Another character I enjoyed reading about was Sarah, a volunteer nurse. She gets stationed at Heronfield, a family home turned war hospital. She has plenty of heartache along the way but it makes her stronger over the years. As the story progresses and I found myself rooting for her all the way.

Some characters are constant, and others are fleeting, but memorable all the same. We come across a German soldier who makes us realise that they are not just the enemy. They are human too.

The German soldier does a selfless and heartfelt deed. We meet him again later on in the story and he has the opportunity to end a life. Instead he chooses to back down and explains that he doesn’t agree with Hitler, but if he doesn’t fight under the regime then he’s as good as dead anyway. It’s a touching scene and puts a different spin on the people behind the enemy faces.

The story grabbed me from the opening pages, with the graphic descriptions of the attacks on innocent civilians by the Germans. It’s harrowing but draws you right in, and you get a real sense of what actually went on during the war.

I liked the mini segments that gave real life time lines of what was happening during the war in various locations. It gave a sense of where the story would head next, and the progress of the war. They were superbly detailed without being boring.

The author has expertly carried out her research. The environment descriptions, the horrors of war, the abhorrent conditions of concentration camps, torture methods meted out, and many more besides are so wonderfully detailed that I found myself there. I winced at the persecution of innocents, gasped and grimaced at the torture methods bestowed on one of the characters, and I shed quite a few tears along the way.

My heart was in my mouth many times and the raw emotion grabbed at me and didn’t let go, even after finishing the book. I’ve never read a story that’s taken me by the soul and stayed with me quite the way Heronfield has done, and that’s a really good and beautiful thing – and a sure sign of a brilliantly well-written story.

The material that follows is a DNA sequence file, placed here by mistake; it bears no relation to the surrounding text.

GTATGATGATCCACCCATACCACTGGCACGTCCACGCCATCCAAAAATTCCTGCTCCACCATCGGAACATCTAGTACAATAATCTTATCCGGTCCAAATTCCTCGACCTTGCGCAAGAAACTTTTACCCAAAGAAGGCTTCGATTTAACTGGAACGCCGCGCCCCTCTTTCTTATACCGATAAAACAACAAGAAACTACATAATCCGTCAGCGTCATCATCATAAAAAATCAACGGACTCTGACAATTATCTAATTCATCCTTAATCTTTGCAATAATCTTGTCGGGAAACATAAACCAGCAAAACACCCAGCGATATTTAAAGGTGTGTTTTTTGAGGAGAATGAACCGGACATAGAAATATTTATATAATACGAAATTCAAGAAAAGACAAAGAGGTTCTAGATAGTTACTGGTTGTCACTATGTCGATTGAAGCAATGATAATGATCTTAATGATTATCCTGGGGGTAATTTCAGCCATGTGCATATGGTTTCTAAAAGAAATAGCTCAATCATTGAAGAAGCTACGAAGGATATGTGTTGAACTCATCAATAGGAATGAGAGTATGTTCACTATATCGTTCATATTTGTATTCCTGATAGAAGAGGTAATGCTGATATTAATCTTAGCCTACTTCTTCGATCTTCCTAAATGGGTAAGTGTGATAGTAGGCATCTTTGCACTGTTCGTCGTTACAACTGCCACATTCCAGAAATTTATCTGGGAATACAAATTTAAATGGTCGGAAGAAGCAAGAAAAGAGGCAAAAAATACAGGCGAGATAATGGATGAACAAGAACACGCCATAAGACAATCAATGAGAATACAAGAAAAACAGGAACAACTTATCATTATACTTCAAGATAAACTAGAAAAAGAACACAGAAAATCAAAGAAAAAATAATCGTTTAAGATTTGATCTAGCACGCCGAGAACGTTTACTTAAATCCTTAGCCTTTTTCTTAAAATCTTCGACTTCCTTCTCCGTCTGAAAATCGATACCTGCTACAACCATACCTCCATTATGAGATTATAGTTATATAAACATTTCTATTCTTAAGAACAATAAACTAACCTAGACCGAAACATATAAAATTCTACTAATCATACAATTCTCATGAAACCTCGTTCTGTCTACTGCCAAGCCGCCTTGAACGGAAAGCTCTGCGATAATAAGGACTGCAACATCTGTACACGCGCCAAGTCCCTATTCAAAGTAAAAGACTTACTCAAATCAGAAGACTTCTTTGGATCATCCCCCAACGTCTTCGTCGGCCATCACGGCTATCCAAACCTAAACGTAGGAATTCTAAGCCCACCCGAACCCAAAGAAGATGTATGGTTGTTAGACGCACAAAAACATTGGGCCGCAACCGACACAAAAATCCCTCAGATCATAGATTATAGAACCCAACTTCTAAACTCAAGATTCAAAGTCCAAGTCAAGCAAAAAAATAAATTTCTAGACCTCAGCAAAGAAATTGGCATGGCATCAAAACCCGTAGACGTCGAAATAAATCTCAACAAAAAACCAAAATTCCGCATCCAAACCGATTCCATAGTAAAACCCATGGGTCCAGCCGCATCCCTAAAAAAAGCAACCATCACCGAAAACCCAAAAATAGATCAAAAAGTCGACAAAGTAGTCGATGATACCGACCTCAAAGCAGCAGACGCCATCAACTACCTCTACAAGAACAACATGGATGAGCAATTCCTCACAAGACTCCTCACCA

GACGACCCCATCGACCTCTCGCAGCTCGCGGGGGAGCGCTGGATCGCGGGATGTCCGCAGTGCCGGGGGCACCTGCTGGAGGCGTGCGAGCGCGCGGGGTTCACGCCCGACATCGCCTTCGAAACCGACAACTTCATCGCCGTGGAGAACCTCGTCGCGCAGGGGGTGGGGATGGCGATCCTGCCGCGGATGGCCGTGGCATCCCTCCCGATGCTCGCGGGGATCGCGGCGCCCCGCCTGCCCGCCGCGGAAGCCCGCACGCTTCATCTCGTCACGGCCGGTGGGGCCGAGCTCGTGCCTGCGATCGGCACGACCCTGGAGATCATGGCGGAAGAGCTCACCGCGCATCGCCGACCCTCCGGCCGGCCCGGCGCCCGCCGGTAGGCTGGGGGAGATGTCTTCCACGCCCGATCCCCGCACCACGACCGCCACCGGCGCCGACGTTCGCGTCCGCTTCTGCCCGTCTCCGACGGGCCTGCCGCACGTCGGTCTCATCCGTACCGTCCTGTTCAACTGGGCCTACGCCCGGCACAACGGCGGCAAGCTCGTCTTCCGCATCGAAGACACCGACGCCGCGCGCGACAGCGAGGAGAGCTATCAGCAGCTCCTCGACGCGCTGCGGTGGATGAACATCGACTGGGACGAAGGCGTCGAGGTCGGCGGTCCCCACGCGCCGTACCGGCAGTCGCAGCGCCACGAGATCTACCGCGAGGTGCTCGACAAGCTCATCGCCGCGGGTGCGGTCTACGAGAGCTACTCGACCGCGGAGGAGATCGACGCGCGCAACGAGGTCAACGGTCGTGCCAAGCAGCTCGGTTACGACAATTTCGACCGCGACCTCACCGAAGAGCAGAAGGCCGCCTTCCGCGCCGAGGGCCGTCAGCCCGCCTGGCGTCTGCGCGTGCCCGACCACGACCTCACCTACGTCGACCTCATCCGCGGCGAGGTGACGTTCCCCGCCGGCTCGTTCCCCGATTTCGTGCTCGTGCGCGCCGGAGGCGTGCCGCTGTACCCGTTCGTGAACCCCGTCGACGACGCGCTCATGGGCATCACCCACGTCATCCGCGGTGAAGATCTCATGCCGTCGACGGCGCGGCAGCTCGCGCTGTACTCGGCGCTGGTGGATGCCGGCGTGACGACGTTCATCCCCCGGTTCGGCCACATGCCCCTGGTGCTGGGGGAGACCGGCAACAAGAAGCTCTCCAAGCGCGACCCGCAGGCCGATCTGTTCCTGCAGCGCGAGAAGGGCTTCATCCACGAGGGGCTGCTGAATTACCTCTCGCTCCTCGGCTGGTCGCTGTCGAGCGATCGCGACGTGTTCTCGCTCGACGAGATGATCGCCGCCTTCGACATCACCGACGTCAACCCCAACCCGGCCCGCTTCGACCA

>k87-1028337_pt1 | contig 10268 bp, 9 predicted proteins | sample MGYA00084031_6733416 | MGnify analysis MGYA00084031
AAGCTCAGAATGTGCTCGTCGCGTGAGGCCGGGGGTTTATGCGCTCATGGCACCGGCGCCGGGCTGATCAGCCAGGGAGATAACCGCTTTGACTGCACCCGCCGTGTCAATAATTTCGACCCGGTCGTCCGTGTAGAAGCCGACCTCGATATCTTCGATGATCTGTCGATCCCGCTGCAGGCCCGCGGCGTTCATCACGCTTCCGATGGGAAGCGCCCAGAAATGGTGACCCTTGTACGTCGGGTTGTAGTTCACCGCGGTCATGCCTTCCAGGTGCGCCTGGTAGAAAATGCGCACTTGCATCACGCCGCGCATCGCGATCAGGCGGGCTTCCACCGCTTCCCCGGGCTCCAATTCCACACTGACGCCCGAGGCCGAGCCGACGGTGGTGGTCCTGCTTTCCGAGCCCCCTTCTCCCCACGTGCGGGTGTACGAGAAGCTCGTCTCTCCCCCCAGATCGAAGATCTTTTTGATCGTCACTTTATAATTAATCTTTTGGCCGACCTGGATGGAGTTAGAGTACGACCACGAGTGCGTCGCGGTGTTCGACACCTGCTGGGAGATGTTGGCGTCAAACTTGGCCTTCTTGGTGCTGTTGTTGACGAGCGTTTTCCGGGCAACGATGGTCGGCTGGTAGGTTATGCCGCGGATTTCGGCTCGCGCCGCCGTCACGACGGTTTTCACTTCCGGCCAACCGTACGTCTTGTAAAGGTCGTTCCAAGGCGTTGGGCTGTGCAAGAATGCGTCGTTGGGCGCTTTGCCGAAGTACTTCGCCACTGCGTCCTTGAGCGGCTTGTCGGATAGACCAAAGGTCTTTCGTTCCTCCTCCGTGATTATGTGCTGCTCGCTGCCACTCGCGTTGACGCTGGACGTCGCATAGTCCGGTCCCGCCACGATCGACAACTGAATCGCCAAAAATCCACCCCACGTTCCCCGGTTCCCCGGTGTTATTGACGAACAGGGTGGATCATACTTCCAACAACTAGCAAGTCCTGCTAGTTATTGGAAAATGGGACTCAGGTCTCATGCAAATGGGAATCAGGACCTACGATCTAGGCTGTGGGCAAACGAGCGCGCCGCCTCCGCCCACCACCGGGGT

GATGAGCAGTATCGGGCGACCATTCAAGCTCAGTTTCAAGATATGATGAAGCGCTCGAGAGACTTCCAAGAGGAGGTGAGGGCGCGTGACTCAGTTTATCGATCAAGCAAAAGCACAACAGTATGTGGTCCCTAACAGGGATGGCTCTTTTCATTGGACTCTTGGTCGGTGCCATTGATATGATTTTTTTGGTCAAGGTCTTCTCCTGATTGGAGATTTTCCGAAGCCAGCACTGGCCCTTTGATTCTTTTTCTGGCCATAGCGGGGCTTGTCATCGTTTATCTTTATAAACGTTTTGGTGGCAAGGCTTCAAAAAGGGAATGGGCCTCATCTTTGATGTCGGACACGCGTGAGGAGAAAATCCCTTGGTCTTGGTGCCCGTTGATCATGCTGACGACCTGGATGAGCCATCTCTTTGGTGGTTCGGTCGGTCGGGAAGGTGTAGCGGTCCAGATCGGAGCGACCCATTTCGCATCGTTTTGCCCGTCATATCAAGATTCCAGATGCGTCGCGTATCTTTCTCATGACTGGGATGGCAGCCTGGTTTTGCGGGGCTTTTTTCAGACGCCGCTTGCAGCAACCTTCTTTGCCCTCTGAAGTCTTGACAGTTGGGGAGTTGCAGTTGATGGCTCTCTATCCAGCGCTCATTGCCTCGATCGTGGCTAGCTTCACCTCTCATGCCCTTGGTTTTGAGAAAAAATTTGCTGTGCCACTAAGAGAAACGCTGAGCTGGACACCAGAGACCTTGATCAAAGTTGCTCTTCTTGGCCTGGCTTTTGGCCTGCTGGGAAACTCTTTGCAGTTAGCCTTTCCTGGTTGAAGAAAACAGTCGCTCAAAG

Sadly I can only give this book five stars. I wish I could give it more but five is the maximum! An absolutely amazing story that needs to be read.

If Jodie’s review has intrigued you why not read Heronfield yourself and see if you agree?

If you have already read Heronfield, then have you thought of leaving a review? I love to hear what my readers think.

A new book is on the way!

I am currently enjoying researching for a series of novels about the experiences of a war correspondent during the Second World War. As an introduction to some of the main characters I have written a novella. Set in Berlin on the night of 9th November 1938, Kristallnacht, ‘One Night In Berlin’ has recently been proofread by the excellent Maxine Linnell. I am now working on a cover for the book and hope to have it with you very soon.

Please check in here again over the next few weeks to find out how you can get your free copy of ‘One Night In Berlin’.